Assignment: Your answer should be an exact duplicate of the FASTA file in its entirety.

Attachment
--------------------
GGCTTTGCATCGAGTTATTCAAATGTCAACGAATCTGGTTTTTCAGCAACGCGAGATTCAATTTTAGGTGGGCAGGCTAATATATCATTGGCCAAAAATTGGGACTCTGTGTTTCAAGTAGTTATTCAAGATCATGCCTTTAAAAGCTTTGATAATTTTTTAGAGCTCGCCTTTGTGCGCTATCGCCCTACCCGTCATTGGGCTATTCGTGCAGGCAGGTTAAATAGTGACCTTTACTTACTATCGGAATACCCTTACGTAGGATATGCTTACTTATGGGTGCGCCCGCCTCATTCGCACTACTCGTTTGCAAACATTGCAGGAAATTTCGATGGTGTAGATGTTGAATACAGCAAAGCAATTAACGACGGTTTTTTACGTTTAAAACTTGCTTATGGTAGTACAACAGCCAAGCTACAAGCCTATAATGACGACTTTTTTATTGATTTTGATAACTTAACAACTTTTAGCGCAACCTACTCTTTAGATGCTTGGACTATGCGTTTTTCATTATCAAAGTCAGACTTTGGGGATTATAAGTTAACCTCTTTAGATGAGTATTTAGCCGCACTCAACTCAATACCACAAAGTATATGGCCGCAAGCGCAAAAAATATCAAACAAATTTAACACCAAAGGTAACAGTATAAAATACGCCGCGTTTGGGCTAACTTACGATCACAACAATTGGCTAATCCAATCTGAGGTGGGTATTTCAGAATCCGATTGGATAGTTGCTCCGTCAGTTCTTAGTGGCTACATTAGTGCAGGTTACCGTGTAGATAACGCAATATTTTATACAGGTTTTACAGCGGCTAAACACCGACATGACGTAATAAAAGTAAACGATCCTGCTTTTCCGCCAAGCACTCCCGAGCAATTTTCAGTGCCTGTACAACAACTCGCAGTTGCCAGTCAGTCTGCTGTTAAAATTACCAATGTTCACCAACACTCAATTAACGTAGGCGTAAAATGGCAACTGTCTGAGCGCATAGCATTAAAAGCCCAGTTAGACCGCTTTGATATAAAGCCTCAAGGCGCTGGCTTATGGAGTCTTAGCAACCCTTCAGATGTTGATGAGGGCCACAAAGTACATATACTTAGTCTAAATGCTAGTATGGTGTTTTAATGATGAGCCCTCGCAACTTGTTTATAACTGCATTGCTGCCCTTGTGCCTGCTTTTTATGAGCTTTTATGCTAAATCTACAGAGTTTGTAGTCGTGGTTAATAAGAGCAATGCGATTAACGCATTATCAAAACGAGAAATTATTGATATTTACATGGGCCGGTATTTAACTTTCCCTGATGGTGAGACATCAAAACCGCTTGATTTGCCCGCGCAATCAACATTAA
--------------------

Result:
GGCTTTGCATCGAGTTATTCAAATGTCAACGAATCTGGTTTTTCAGCAACGCGAGATTCAATTTTAGGTGGGCAGGCTAATATATCATTGGCCAAAAATTGGGACTCTGTGTTTCAAGTAGTTATTCAAGATCATGCCTTTAAAAGCTTTGATAATTTTTTAGAGCTCGCCTTTGTGCGCTATCGCCCTACCCGTCATTGGGCTATTCGTGCAGGCAGGTTAAATAGTGACCTTTACTTACTATCGGAATACCCTTACGTAGGATATGCTTACTTATGGGTGCGCCCGCCTCATTCGCACTACTCGTTTGCAAACATTGCAGGAAATTTCGATGGTGTAGATGTTGAATACAGCAAAGCAATTAACGACGGTTTTTTACGTTTAAAACTTGCTTATGGTAGTACAACAGCCAAGCTACAAGCCTATAATGACGACTTTTTTATTGATTTTGATAACTTAACAACTTTTAGCGCAACCTACTCTTTAGATGCTTGGACTATGCGTTTTTCATTATCAAAGTCAGACTTTGGGGATTATAAGTTAACCTCTTTAGATGAGTATTTAGCCGCACTCAACTCAATACCACAAAGTATATGGCCGCAAGCGCAAAAAATATCAAACAAATTTAACACCAAAGGTAACAGTATAAAATACGCCGCGTTTGGGCTAACTTACGATCACAACAATTGGCTAATCCAATCTGAGGTGGGTATTTCAGAATCCGATTGGATAGTTGCTCCGTCAGTTCTTAGTGGCTACATTAGTGCAGGTTACCGTGTAGATAACGCAATATTTTATACAGGTTTTACAGCGGCTAAACACCGACATGACGTAATAAAAGTAAACGATCCTGCTTTTCCGCCAAGCACTCCCGAGCAATTTTCAGTGCCTGTACAACAACTCGCAGTTGCCAGTCAGTCTGCTGTTAAAATTACCAATGTTCACCAACACTCAATTAACGTAGGCGTAAAATGGCAACTGTCTGAGCGCATAGCATTAAAAGCCCAGTTAGACCGCTTTGATATAAAGCCTCAAGGCGCTGGCTTATGGAGTCTTAGCAACCCTTCAGATGTTGATGAGGGCCACAAAGTACATATACTTAGTCTAAATGCTAGTATGGTGTTTTAATGATGAGCCCTCGCAACTTGTTTATAACTGCATTGCTGCCCTTGTGCCTGCTTTTTATGAGCTTTTATGCTAAATCTACAGAGTTTGTAGTCGTGGTTAATAAGAGCAATGCGATTAACGCATTATCAAAACGAGAAATTATTGATATTTACATGGGCCGGTATTTAACTTTCCCTGATGGTGAGACATCAAAACCGCTTGATTTGCCCGCGCAATCAACATTAA